Black & Light Dances

— session #2 Free Radicals

Wednesday at Galeria Zé dos Bois (Rua da Barroca, 59)
Friday at ZDB 8 Marvila (Praça David Leandro da Silva, 2)

Black & Light Dances
Breakaway, 1966, Bruce Conner
Free Radicals (1958-79), Len Lye
Lights, 1964-66, Marie Menken
The Very Eye of Night, 1958)
46bis, 1988, Pascal Baes
Symphonie Diagonale, 1924, Viking Eggeling

Session #2 of the film cycle Free Radicals: dance experiences in experimental cinema programmed by Bárbara Janicas.

All the sessions of the cycle take place on Wednesdays at 7pm at ZDB and are repeated on Fridays of the same week at 10pm at ZDB 8 Marvila.

Symphonie diagonale
Viking Eggeling, 1924
Digital, b&aw, sil., 3min30

“From a ‘body of origin’, a row of thin lines aligns itself, lengthens, curls up, initially merging into one another and then moving apart. Their modes of relationship are not fantasy games, but are guided by a mathematical rhythm (…). The delicacy of the composition is ensured by the subtle play of small groups of lines [organised in] melodic movements that transform into large forms, rich in detail, evolving rhythmically.”
– Rudolf Kurtz

Free Radicals
Len Lye, 1958-79
16mm, b&w, sound (optic), 4min30

“Watching the images in this film shake and rush to the rhythm of the music took the place of dance and gave me, at least vicariously, an experience of aesthetic emotion on a sensory level.”
– Len Lye

The very eye of night
Maya Deren, 1958
16mm, b&w, sound (optic), 15min

“It’s a ballet of the night, seen entirely in negative, in which the dancers are like constellations orbiting continuously in the night sky.”–  Maya Deren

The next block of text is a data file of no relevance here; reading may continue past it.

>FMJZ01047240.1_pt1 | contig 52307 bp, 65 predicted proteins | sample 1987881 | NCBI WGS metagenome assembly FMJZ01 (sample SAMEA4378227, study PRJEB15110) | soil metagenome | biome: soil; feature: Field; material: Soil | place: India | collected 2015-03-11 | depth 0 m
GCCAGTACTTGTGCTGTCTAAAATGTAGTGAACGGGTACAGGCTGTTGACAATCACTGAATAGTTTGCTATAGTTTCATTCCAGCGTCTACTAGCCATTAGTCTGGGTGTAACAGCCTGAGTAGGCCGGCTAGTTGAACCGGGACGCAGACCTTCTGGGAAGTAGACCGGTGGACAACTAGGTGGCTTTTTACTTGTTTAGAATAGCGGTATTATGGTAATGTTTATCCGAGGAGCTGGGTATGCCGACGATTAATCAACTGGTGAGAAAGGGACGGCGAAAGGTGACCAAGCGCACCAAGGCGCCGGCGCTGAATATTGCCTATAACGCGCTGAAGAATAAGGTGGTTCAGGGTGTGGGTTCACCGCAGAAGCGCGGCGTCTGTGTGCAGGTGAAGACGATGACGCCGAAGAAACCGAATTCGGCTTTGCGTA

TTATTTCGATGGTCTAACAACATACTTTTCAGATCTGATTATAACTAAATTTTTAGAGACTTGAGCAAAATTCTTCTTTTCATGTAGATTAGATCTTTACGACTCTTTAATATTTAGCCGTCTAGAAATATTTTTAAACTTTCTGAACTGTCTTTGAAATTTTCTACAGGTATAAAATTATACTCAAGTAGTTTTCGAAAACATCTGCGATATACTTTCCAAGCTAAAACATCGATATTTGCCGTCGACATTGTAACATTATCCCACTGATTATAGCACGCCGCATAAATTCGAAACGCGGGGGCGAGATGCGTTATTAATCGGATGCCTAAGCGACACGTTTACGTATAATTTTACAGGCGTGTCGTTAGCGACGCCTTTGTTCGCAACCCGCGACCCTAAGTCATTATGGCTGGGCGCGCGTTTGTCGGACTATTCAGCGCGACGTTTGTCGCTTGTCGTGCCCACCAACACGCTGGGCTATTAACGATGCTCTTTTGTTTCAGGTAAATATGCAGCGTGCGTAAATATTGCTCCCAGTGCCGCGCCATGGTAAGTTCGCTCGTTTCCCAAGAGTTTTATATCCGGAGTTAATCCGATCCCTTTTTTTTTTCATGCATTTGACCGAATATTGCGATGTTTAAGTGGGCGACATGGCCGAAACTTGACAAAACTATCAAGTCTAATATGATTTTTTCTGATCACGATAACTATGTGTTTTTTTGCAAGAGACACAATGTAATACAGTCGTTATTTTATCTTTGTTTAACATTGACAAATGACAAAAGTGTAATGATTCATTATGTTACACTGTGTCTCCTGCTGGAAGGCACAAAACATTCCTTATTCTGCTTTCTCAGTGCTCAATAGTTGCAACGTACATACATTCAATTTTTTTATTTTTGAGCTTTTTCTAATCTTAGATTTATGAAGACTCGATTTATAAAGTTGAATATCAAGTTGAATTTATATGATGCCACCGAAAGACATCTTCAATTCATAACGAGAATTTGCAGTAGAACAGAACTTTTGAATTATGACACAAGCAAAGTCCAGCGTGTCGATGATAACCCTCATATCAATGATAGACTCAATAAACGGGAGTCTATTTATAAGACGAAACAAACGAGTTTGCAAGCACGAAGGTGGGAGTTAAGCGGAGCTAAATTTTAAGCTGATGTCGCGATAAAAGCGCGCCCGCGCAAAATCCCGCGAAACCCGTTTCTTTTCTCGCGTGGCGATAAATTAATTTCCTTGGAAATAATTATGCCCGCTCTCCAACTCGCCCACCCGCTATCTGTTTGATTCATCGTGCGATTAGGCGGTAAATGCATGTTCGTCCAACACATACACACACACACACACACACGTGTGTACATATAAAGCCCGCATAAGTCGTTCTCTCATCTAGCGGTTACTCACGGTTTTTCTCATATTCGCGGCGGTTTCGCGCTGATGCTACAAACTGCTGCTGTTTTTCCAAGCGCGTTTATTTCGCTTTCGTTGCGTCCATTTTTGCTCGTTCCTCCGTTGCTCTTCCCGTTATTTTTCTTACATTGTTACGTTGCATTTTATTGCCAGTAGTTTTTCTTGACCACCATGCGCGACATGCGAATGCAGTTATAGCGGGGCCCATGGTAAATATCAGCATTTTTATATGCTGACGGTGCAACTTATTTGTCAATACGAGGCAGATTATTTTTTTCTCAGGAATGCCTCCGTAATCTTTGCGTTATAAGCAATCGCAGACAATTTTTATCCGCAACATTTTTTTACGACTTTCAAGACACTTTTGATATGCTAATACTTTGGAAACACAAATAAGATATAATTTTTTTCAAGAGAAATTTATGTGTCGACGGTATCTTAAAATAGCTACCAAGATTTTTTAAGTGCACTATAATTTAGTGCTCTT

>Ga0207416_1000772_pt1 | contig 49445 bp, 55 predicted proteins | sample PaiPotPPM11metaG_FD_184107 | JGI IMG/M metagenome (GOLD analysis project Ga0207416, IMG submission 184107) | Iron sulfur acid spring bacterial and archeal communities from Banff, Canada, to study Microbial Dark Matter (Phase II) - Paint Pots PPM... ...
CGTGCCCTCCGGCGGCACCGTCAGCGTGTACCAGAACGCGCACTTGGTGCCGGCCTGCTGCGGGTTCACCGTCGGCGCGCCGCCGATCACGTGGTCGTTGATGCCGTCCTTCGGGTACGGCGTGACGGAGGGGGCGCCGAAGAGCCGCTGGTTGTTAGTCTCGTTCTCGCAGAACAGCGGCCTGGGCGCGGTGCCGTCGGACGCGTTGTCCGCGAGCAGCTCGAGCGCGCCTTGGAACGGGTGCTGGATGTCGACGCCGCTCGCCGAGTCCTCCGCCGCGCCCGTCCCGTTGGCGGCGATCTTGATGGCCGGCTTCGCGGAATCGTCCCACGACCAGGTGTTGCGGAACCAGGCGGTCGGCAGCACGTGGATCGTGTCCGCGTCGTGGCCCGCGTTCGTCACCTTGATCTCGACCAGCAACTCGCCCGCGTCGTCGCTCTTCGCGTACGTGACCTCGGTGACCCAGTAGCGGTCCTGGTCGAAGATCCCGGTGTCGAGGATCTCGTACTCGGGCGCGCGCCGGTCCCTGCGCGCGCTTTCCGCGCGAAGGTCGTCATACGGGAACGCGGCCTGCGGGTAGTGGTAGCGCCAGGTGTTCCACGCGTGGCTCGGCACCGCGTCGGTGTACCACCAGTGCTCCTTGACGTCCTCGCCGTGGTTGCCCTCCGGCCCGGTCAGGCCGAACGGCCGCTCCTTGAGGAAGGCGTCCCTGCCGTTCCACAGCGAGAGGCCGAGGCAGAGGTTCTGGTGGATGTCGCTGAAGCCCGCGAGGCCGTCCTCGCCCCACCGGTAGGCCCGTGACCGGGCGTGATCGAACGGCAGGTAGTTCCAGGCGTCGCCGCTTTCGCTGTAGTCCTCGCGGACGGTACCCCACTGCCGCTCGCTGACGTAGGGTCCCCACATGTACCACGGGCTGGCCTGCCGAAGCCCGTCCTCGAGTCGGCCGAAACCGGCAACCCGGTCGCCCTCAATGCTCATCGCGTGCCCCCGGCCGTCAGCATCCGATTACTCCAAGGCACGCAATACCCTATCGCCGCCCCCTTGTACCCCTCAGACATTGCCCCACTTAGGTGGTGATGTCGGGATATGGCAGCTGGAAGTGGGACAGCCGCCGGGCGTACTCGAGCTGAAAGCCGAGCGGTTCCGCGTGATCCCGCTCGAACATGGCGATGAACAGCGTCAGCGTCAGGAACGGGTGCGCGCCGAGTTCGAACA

Pas de deux
Norman McLaren, 1968
16mm, b&w, sound (optic), 13min20

“With Pas de deux, McLaren had already achieved an image of dance unrivalled in its category. The taste for analysing and synthesising movement (modelled on the chronophotographies of Marey and Muybridge), the melodic and harmonious use of lines, and the reinvention of reality through the medium of the cinematographic device are here brought to their peak.”
– Dick Tomasovic

46 bis
Pascal Baes, 1988
16mm, b&w, sound (optic), 4min

“The inseparability of the ‘graceful glide’ and the ‘rhythmic breaks’ that rhythmise the attitudes of the ghostly characters in Pascal Baes’ films not only disrupts the conventional postures of everyday life, but also transforms dance into a new kind of movement.”
– Claudine Eizykman

Marie Menken, 1964-66
Digital, color, silent, 6min50

“There’s no raison d’être for my films. I simply liked the crackling sound of the camera and, as for me it was an extension of the painting, I tried it and loved it. I’ve never been satisfied with the conventional immobility of painting, I’ve always wondered what would happen if I constantly changed the light source and the position.”
– Marie Menken

Bruce Conner, 1966
Digital, b&w, sound, 5min

“The dance in Breakaway functions as a trance ritual: as the lyrics of the song announce, Toni Basil is on the verge of breaking, she wants to free herself from the ‘bonds’ of everyday life, but to do so she has to get rid of the materiality of her body; and Bruce Conner can help her break free, because he knows that in the cinema all real bodies are transformed into virtual images, and all images are inevitably doomed to disappear.”
– Bárbara Janicas

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